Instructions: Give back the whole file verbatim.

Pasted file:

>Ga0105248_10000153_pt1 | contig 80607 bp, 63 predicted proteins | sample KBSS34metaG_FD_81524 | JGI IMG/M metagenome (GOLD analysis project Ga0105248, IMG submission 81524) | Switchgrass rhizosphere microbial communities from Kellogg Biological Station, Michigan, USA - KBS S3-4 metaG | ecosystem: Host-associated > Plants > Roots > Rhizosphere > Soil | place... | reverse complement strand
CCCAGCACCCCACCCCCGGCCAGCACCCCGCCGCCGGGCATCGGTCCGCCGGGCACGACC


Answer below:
>Ga0105248_10000153_pt1 | contig 80607 bp, 63 predicted proteins | sample KBSS34metaG_FD_81524 | JGI IMG/M metagenome (GOLD analysis project Ga0105248, IMG submission 81524) | Switchgrass rhizosphere microbial communities from Kellogg Biological Station, Michigan, USA - KBS S3-4 metaG | ecosystem: Host-associated > Plants > Roots > Rhizosphere > Soil | place... | reverse complement strand
CCCAGCACCCCACCCCCGGCCAGCACCCCGCCGCCGGGCATCGGTCCGCCGGGCACGACC